CK Group rejects critics of APA bid as ‘naive’

Hong Kong’s CK Group has rejected suggestions it answers to China’s ruling Communist Party as fictitious and labelled claims by some Coalition backbenchers that its $13 billion bid for APA Group will give it the power to switch off Australia’s gas supply as naive.

In a rare interview, a top executive from the global infrastructure group has defended the company’s bid for Australia’s east coast gas pipeline network in the face of growing political opposition from Canberra and national security concerns about the deal.

Andy Hunter, CKI’s deputy chief executive who is overseeing the deal, said suggestions the group founded by Hong Kong’s richest man Li Ka-shing was under China’s control were disappointing.

He said the Hong Kong stockmarket-listed company should not be put in the same category as Chinese telco Huawei, which has been blocked from bidding for 5G contracts in Australia.

Sources have told <i>The Australian Financial Review</i> that the government’s initial disposition was to block the deal.” width=”620″><figcaption>
            Sources have told <i>The Australian Financial Review</i> that the government’s initial disposition was to block the deal.</p>
<p>                <cite>Grant Phillips</cite></p>
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“We are a properly governed, publicly listed company and for anyone to suggest otherwise is sadly misinformed. The idea that we are in some way influenced by the Chinese government I have to say … let’s just leave it as … fictitious to say the least,” Mr Hunter, a Scotsman who has worked for CK Group for 30 years, said.

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“There is a broad understanding by regulators and government that a Hong Kong public company with global operations is a very, very different thing from a state-owned enterprise from the People’s Republic of China,” Mr Hunter said.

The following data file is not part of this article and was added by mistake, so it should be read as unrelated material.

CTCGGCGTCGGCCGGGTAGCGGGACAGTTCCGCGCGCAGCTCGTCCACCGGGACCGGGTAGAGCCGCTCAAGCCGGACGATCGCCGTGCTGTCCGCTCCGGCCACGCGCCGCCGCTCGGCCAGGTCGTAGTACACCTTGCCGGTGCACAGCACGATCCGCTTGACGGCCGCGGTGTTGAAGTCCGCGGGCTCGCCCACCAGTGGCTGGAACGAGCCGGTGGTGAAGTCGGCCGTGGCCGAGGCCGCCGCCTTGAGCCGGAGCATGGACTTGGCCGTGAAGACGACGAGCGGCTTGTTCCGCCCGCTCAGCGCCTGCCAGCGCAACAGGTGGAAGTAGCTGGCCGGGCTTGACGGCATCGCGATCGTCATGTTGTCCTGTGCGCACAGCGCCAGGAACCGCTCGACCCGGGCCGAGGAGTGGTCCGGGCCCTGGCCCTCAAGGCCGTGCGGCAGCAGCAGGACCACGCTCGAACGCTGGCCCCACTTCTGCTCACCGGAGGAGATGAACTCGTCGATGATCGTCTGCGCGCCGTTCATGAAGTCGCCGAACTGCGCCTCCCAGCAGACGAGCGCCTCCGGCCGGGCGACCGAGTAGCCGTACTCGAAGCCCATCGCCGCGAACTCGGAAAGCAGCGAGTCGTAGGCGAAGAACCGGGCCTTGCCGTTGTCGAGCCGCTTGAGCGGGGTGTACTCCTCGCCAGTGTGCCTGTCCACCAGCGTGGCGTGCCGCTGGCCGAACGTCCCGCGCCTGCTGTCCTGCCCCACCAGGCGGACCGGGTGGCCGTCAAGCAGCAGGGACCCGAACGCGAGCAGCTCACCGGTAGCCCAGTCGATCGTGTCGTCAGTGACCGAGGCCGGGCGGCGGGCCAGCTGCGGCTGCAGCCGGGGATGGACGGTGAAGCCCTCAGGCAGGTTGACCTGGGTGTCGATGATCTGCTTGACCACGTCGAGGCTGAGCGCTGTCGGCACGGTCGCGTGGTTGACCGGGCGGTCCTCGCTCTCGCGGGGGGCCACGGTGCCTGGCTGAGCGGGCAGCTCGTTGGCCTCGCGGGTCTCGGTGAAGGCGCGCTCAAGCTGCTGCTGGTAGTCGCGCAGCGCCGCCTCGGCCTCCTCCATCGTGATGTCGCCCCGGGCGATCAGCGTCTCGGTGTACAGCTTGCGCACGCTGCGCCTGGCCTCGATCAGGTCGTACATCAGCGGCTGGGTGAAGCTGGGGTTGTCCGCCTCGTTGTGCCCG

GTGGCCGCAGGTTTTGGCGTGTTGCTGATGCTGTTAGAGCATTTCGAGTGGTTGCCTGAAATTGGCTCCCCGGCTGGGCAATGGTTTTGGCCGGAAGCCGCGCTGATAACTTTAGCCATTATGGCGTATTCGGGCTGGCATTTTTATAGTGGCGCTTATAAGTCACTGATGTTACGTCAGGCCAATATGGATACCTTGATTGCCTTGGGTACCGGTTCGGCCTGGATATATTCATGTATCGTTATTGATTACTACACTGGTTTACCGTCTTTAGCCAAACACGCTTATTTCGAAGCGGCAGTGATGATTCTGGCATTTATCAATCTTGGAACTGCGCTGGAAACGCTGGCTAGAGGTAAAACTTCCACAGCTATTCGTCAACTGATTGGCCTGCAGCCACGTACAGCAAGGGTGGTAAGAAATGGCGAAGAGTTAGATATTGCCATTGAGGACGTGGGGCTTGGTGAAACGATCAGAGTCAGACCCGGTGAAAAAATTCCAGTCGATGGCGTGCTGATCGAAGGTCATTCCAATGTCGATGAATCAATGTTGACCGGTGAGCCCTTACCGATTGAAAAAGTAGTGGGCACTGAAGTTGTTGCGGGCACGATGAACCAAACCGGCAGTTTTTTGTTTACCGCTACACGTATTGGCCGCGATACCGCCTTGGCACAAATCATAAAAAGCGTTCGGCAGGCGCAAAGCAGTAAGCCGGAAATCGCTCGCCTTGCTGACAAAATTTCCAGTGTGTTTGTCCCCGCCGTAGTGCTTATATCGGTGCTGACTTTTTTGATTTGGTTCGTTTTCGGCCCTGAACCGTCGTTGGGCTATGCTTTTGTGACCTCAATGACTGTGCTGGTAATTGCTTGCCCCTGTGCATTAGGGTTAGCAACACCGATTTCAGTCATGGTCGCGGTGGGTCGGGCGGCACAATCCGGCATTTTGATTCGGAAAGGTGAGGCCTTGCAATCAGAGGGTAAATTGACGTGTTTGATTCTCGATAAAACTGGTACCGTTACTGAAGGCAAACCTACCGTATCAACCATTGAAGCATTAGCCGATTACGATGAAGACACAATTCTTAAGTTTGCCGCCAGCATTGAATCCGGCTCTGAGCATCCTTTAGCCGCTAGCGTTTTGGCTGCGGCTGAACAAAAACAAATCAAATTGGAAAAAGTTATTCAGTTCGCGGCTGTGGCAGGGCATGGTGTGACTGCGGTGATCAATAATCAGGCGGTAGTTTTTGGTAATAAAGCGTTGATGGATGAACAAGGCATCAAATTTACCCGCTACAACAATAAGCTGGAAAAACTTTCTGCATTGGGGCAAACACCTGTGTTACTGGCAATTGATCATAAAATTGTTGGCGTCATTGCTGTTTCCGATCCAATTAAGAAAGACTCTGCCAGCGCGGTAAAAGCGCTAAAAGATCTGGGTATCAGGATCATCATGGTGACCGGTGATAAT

Despite growing hostility towards the deal from some Coalition backbenchers and One National leader Pauline Hanson, Mr Hunter ruled out meeting with Australian politicians opposed to the deal.

“I’m not entirely sure such a thing is too productive. Sometimes it’s more beneficial over the longer term to keep a low profile.”

The strong defence from Mr Hunter comes as China’s Ambassador to Australia, Cheng Jingye, pleaded for a fair and non-discriminatory assessment of foreign investment applications from Chinese companies.

Addressing a reception marking the 69th anniversary of the founding of the People’s Republic of China in Canberra yesterday, Mr Cheng said he wanted Australia and China to fully capitalise on the benefits of the free trade agreement between the two countries.

“China will continue to improve its investment environment welcoming more Australian companies to do business in China,” he said. “It is expected that Australia could also build a fair and non-discriminatory environment for Chinese investment.”